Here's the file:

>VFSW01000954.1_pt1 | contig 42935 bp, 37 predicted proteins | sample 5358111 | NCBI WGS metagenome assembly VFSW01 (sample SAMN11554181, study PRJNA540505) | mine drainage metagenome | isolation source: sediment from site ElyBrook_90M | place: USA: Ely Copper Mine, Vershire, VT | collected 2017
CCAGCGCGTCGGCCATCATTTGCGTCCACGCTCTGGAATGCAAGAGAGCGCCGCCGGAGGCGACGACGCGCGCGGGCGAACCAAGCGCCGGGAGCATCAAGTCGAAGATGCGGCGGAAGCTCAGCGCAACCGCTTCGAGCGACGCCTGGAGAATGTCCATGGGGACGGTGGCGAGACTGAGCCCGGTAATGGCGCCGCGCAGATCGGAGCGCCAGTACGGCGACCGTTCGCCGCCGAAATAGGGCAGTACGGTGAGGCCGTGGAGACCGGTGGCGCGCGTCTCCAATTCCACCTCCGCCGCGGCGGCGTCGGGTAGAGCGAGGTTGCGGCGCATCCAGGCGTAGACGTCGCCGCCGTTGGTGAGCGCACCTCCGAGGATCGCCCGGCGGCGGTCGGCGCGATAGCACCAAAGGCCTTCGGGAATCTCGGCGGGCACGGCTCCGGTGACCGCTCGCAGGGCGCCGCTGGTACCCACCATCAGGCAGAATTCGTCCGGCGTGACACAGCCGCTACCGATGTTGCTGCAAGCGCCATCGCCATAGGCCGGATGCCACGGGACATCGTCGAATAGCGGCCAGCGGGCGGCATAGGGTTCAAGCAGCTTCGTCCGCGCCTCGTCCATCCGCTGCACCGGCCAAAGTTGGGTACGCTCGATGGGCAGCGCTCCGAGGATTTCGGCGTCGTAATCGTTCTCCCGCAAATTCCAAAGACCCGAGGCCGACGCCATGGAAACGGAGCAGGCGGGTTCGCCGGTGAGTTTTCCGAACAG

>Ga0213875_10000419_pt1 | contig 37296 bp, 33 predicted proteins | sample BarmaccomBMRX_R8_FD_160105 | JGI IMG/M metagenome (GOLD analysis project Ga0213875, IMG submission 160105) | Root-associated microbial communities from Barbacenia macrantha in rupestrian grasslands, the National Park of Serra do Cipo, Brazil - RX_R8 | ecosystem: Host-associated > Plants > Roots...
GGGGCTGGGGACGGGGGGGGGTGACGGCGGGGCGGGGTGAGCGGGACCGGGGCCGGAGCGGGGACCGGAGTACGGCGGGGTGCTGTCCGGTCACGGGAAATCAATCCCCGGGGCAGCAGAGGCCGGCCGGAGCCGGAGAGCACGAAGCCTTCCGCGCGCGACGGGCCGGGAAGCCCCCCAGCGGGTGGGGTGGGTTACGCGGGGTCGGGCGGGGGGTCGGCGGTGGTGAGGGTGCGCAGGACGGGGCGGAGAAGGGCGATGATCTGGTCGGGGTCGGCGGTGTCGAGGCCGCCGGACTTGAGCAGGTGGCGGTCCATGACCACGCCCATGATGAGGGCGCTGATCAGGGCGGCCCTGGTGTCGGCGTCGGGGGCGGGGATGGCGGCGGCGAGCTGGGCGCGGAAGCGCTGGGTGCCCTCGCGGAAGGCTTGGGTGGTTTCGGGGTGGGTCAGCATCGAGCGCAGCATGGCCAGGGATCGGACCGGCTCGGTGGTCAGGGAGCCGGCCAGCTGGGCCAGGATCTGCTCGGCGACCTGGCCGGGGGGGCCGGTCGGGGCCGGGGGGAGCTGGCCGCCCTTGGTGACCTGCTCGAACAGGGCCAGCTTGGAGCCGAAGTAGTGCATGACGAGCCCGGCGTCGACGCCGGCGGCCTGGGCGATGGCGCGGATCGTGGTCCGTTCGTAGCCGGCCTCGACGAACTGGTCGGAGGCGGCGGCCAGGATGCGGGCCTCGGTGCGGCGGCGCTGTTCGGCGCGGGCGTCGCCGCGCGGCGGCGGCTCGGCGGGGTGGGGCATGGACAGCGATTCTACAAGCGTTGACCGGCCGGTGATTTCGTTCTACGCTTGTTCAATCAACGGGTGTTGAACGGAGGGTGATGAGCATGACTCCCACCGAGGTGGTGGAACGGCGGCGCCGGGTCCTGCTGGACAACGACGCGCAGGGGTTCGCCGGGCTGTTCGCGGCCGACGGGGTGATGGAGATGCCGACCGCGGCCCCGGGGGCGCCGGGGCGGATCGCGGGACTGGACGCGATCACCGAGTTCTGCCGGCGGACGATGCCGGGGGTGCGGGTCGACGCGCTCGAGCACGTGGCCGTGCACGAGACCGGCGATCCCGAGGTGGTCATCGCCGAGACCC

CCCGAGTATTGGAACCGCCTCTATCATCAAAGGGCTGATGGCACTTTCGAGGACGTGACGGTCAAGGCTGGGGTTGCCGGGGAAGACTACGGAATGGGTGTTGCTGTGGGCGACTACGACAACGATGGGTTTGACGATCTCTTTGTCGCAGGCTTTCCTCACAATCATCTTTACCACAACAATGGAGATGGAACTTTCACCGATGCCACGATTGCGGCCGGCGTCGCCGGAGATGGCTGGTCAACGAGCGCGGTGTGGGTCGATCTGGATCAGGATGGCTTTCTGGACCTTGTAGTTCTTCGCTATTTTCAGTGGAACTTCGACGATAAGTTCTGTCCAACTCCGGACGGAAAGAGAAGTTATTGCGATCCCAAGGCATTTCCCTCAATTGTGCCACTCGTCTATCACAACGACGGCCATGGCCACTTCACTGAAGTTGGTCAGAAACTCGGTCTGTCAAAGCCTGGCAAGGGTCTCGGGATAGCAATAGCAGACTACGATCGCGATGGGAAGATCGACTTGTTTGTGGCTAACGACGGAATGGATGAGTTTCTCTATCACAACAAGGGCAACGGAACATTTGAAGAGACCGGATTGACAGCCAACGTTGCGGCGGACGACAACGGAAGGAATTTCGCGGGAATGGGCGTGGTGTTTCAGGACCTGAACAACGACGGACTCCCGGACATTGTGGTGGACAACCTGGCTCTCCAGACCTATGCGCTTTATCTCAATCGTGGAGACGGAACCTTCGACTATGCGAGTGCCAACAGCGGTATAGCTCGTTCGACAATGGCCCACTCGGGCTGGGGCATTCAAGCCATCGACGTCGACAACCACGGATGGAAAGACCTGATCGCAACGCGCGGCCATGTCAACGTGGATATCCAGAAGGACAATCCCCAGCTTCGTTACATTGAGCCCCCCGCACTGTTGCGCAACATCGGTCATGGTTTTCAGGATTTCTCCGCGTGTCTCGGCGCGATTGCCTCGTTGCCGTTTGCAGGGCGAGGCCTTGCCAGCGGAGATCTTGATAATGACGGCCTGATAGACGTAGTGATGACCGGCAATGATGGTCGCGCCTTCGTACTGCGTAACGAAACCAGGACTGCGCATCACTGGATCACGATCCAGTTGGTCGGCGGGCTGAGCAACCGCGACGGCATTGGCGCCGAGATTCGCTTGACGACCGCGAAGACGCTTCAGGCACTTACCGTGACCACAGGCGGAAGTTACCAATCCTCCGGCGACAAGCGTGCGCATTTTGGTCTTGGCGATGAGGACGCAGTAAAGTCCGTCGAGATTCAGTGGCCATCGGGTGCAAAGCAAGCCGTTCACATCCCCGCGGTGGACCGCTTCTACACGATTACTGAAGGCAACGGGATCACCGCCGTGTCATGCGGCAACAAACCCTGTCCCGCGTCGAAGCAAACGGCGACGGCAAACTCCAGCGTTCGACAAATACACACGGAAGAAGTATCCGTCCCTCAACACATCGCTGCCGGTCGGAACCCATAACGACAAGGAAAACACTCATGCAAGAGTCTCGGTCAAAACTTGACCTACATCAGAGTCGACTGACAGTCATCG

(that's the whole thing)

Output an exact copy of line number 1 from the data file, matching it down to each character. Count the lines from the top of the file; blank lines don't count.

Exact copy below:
>VFSW01000954.1_pt1 | contig 42935 bp, 37 predicted proteins | sample 5358111 | NCBI WGS metagenome assembly VFSW01 (sample SAMN11554181, study PRJNA540505) | mine drainage metagenome | isolation source: sediment from site ElyBrook_90M | place: USA: Ely Copper Mine, Vershire, VT | collected 2017